As is evidenced by the myriad of artifacts from across the globe that decorate the walls, halls, and cabinets of Eldon House, the Harris Family clearly loved to travel. In fact, in September of 1897, George and Lucy along with their daughter, Milly, left on their year-long World Tour; their son, Ronald, would later meet them in England and accompany them on some of their trip. Though the concept of the “World Tour” had been around in one form or another since the 18thcentury, the late 19th century was a time of great change both for travel and for transportation (Gross, 2014). By the time the Harris family went on their global voyage, changes in transportation allowed people to travel more easily; thus, the seed of mass tourism had taken root (Gross, 2014). As more people began travelling more frequently, not only did the methods of human travel change, but so too did the means of shipping. As methods of transportation became more efficient—and altogether new transportation methods, such as airplane and automobile travel, were invented—trunks gradually went out of style and were replaced with the suitcase (Gross, 2014). One such suitcase is pictured above. As seen from the label on the front, this suitcase once belonged to Major Edward Montgomery (Teddy) Harris (1880-1952). Teddy served in the British army before he retired in the 1930s. As he is noted as Major on this suitcase label, it is likely that this artifact dates to the post-WWI era. The difference between this suitcase and the older, heavier trunk pictured opposite it, is quite noticeable.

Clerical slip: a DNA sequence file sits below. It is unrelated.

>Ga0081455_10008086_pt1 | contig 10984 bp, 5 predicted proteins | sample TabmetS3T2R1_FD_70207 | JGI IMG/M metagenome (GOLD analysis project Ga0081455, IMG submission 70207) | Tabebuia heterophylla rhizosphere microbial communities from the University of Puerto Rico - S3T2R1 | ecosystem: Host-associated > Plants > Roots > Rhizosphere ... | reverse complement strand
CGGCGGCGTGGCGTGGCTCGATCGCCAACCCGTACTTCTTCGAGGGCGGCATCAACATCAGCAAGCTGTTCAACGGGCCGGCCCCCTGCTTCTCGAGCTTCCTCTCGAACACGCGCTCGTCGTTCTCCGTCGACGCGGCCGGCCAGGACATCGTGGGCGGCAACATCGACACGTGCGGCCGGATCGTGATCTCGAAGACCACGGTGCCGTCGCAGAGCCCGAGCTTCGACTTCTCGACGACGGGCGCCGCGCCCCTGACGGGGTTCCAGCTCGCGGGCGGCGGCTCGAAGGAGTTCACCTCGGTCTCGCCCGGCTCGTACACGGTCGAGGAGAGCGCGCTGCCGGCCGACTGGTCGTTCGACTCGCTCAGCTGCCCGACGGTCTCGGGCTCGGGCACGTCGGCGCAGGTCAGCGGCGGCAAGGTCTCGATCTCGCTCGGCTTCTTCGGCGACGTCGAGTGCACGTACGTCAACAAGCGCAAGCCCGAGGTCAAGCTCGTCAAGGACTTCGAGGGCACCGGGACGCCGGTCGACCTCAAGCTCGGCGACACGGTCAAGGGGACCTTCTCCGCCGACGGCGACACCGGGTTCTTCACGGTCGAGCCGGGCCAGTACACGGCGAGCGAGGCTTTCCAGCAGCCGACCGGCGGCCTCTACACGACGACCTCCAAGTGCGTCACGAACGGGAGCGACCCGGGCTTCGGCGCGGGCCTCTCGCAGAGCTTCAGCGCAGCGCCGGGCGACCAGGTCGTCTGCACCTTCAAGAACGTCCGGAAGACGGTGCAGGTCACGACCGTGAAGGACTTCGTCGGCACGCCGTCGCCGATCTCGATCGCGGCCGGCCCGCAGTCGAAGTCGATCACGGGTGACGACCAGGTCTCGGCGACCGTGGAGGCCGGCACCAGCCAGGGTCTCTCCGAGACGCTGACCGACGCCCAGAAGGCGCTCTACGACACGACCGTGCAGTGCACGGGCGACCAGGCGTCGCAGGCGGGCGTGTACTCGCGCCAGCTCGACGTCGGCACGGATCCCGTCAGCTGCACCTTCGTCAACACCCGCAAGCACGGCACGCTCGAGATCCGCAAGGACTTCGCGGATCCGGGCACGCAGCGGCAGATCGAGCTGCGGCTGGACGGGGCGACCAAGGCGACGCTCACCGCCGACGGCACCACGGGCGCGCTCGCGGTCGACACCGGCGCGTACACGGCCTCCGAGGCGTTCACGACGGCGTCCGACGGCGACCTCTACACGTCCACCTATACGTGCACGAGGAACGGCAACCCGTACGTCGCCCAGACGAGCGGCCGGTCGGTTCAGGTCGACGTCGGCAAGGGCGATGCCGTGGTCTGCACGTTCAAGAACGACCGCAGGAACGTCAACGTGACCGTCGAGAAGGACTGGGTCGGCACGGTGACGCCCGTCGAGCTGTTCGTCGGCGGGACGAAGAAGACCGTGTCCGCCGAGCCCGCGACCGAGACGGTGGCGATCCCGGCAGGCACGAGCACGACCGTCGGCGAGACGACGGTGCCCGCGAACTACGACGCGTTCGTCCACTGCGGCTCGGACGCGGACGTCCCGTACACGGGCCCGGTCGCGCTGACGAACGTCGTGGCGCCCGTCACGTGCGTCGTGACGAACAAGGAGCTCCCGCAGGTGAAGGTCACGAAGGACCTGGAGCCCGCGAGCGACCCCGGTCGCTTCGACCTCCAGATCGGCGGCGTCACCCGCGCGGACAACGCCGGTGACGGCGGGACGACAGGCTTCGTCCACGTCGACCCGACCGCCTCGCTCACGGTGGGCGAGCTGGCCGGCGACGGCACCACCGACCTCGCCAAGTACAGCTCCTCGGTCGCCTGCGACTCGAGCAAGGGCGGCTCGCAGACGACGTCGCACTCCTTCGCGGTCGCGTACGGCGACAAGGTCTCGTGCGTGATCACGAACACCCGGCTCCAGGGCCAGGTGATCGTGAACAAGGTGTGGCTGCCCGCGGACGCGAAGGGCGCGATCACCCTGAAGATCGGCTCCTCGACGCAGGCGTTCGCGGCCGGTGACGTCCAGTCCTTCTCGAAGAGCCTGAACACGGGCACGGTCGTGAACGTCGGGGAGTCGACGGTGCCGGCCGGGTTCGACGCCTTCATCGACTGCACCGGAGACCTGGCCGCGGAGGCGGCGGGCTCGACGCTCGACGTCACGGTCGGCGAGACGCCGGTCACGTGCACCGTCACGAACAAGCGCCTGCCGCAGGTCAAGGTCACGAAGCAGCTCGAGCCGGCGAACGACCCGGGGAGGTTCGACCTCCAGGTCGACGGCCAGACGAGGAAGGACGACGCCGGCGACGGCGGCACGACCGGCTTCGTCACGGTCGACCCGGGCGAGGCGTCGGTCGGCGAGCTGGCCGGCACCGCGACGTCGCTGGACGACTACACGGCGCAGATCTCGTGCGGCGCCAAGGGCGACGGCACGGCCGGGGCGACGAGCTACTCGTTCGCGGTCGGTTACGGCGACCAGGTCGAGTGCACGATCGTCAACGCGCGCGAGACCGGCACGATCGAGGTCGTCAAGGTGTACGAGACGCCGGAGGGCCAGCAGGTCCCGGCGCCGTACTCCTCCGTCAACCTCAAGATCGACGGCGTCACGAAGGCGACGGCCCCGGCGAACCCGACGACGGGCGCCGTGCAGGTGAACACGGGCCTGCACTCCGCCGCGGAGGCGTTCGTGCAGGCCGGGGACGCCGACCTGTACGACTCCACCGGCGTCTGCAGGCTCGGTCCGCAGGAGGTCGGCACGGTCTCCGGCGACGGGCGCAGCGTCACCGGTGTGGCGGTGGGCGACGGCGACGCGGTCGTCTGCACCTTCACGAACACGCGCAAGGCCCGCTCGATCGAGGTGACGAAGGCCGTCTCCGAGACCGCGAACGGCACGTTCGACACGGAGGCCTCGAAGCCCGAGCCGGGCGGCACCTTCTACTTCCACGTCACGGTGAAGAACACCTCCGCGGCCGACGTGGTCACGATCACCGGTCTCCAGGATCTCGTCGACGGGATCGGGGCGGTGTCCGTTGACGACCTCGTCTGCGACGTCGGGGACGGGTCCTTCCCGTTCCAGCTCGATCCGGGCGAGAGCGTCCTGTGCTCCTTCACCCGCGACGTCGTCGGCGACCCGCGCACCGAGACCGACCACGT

Milly Harris (1869-1959) was not only an avid globe trotter, but she was also a diligent diary keeper and was even proficient in photography. Read on to learn more about Victorian travel as seen through the artifacts of Eldon house and through the diary entries of Milly Harris.